For example: the IRS should expect you so offer a digital signature on your 1040 -- and if you don't -- or if an invalid signature is offered -- the the form would be rejected as invalid . this programming could be included with tax software; all the user would need to do is enter his|her passphrase for the signature just before the submit is transmitted
the same thinking is applicable to transmittals of any importance,-- software, e/mail, online commerce,... the Thunderbird eMail client provides an excellent interface th GPG -- in the ENIGMAIL plug-in .
x.509 certificates would be a lot better -- if they were distributed with only marginal trust -- you would need to countersign just the ones you actually needed to use
local services such as credit unions should become involved in authenticating personal user keys and getting them uploaded to help with this
the thing that should be totally obvious is: if we continue business into the future on the same basis that we have used in the recent past -- hackers will make fools of us all.
="Let's repeat that last line, because it still seems that the powers that be don't get it: "
IMHO the understand it perfectly. and, as the song says "as soon as one door closes another door will open"
and so the game of whack a mole continues ad nauseum. another "sophisticated" (my ass) attack . another CVE. and then another patch, and another door is opened.
the business model of the internet is surveillance. i think this was noted by Bruce Schneier recently, if memory serves. and this is exploited by commercial interests, government, and crooks alike. Truly "a fool's paradise".
Open source should help. I hope. I use it, anyway.
good post. surveillance as carried out by governments is to identify dissidents: opposition to power.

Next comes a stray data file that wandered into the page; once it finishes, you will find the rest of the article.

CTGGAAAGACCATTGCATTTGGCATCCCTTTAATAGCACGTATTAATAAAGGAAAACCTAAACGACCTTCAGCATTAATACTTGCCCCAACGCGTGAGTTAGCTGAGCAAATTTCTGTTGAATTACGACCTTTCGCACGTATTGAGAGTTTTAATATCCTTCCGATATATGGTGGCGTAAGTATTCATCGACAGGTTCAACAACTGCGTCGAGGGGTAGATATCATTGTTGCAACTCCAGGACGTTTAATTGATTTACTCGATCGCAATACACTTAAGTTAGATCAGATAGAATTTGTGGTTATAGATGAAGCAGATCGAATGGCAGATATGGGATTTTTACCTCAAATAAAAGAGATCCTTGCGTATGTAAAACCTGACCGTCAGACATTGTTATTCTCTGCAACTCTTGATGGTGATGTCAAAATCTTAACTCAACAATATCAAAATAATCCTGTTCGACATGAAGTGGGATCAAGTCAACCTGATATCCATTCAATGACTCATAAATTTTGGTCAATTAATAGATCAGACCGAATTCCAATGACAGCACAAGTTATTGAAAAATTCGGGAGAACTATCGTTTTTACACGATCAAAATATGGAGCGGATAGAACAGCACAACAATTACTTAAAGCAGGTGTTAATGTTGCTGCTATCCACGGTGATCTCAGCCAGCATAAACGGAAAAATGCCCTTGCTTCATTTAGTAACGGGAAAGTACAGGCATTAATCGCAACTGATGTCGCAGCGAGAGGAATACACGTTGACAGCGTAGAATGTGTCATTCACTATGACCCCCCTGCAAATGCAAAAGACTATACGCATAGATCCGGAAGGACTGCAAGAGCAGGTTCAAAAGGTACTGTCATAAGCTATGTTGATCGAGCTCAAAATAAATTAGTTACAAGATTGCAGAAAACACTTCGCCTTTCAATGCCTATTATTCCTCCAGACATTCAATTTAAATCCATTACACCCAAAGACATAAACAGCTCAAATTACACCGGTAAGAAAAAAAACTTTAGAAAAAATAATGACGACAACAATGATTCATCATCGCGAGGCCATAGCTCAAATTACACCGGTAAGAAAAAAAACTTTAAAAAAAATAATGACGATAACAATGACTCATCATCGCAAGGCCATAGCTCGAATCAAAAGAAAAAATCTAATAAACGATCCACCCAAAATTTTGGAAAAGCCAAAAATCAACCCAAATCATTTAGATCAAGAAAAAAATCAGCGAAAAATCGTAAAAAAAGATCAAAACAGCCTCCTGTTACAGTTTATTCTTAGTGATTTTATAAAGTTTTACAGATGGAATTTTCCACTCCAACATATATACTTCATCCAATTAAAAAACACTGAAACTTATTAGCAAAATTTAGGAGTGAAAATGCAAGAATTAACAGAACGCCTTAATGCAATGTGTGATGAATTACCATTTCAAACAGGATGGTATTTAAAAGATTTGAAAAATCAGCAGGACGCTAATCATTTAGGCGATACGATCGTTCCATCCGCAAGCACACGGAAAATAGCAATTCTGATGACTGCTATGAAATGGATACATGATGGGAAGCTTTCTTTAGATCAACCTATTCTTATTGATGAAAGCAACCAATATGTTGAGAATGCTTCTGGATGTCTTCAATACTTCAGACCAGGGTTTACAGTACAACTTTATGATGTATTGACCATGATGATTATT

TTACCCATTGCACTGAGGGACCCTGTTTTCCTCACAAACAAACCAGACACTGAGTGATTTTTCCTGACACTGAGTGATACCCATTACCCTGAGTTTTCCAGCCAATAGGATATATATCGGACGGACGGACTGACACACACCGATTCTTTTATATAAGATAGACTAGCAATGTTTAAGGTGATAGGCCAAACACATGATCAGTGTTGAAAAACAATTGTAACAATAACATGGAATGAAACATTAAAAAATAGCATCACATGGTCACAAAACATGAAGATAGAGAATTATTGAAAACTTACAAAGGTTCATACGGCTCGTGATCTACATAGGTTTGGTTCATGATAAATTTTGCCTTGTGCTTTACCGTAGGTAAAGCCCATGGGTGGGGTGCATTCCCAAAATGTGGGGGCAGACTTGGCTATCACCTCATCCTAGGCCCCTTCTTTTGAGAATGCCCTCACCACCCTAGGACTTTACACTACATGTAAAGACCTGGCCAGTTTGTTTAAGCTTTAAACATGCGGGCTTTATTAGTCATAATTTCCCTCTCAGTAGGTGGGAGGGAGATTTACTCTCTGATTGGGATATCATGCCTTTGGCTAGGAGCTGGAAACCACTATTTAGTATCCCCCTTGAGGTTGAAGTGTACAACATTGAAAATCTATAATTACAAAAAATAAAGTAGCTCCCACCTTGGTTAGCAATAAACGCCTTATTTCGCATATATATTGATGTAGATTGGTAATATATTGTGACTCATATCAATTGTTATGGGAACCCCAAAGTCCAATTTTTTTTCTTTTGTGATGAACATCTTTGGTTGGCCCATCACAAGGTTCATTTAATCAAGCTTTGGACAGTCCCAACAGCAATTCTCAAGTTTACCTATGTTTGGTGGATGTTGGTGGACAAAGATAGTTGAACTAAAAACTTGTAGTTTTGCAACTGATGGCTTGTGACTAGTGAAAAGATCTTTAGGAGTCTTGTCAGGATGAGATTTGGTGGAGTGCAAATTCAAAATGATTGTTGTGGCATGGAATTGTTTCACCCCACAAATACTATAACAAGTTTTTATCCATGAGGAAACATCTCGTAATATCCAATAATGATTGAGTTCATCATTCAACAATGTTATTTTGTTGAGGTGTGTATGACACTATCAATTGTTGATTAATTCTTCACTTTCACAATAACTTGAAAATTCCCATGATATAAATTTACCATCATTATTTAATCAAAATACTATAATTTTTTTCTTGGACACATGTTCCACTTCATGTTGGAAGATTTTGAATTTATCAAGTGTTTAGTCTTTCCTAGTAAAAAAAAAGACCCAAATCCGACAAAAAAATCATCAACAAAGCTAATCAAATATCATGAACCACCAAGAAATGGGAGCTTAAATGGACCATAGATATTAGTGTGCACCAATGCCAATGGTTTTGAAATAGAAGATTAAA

this is why governments censor or suppress communication. it is why we have a First Amendment.
verizon is essentially presenting a fallacy know as argument ad novitam: claiming x is right because it is new.
the opposite is also a fallacy: contending something is right because it's old.
experience is a better basis for evaluating any proposition.
our experience is that monopolies need to be regulated.
cable broadband clearly qualifies,-- we don't want 5 sets of cables handing on the poles.
this is and will continue to be a contentious issue.
Here in Michigan the Title II rule will bring broadband under the purview of the Michigan Public Service Commission -- which will give us a channel in which to resolve service issues -- a bit more effective than getting called an a-hole by some a-hole company.
Torvalds notes (p.95) of "Just for Fun" "If money was to get involved things would get murky. If you don't let money enter the picture you won't have greedy people".
greedy people we got and the lust to get adverts and recons into everyone's computer is stunningly vicious
I ran across this in a blog post today
Welcome to the brave new world, where industries and governments collude to dissolve privacy and establish a digital battlefield. Deep-pocketed agencies can fund corporations towards their agendas of tainting technology in their favor, all the while pointing the finger at software 'bugs'. We're in a lot of trouble.
OpenSource and FSF software is the "Last Best Hope" for privacy and security